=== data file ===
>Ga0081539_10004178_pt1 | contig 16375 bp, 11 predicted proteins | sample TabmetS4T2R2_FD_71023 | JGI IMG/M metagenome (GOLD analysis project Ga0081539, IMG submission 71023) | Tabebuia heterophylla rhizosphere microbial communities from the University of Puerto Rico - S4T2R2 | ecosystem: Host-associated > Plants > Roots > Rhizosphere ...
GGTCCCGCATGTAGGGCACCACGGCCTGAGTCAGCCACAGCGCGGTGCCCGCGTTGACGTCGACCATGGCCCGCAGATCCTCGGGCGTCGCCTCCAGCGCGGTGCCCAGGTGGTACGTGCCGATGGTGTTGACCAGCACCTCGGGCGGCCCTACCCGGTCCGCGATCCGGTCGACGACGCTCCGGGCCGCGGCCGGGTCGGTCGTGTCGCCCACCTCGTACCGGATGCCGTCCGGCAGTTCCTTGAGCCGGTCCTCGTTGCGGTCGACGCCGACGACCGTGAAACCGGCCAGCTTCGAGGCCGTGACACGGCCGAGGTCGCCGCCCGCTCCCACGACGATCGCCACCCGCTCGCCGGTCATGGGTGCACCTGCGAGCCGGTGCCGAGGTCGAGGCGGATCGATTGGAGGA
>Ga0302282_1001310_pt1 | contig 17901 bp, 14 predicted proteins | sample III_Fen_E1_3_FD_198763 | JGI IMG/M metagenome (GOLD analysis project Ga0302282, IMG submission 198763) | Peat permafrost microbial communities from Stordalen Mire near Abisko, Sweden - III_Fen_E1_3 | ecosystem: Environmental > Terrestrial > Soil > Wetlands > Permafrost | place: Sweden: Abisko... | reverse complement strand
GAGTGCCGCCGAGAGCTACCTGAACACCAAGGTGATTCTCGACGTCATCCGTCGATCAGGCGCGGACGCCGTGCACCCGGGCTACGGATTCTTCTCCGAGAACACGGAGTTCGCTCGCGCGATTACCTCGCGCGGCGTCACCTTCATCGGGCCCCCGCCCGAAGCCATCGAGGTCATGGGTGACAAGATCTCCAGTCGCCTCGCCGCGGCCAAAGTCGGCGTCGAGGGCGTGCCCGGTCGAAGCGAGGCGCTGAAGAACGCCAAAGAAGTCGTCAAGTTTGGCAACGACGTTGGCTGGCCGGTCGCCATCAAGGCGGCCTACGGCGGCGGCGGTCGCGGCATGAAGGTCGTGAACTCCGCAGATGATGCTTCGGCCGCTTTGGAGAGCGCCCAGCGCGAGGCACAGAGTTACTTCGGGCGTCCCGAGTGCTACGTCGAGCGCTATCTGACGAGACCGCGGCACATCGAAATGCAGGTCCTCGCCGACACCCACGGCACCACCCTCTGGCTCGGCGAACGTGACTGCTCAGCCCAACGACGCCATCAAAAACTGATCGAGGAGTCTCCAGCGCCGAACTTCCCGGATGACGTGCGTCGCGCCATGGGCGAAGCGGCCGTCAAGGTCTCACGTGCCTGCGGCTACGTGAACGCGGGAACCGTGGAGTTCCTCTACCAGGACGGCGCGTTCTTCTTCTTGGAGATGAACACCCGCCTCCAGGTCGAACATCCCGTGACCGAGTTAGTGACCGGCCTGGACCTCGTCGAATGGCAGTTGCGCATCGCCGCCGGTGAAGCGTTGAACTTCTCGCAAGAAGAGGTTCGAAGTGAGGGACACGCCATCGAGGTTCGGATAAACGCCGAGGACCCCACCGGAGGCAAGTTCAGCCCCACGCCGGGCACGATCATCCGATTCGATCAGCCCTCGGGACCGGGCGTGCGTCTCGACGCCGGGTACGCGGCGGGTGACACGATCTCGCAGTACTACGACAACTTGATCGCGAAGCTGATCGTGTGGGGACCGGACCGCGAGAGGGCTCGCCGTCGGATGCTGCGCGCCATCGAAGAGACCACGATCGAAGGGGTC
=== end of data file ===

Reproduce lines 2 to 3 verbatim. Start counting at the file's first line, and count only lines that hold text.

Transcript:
GGTCCCGCATGTAGGGCACCACGGCCTGAGTCAGCCACAGCGCGGTGCCCGCGTTGACGTCGACCATGGCCCGCAGATCCTCGGGCGTCGCCTCCAGCGCGGTGCCCAGGTGGTACGTGCCGATGGTGTTGACCAGCACCTCGGGCGGCCCTACCCGGTCCGCGATCCGGTCGACGACGCTCCGGGCCGCGGCCGGGTCGGTCGTGTCGCCCACCTCGTACCGGATGCCGTCCGGCAGTTCCTTGAGCCGGTCCTCGTTGCGGTCGACGCCGACGACCGTGAAACCGGCCAGCTTCGAGGCCGTGACACGGCCGAGGTCGCCGCCCGCTCCCACGACGATCGCCACCCGCTCGCCGGTCATGGGTGCACCTGCGAGCCGGTGCCGAGGTCGAGGCGGATCGATTGGAGGA
>Ga0302282_1001310_pt1 | contig 17901 bp, 14 predicted proteins | sample III_Fen_E1_3_FD_198763 | JGI IMG/M metagenome (GOLD analysis project Ga0302282, IMG submission 198763) | Peat permafrost microbial communities from Stordalen Mire near Abisko, Sweden - III_Fen_E1_3 | ecosystem: Environmental > Terrestrial > Soil > Wetlands > Permafrost | place: Sweden: Abisko... | reverse complement strand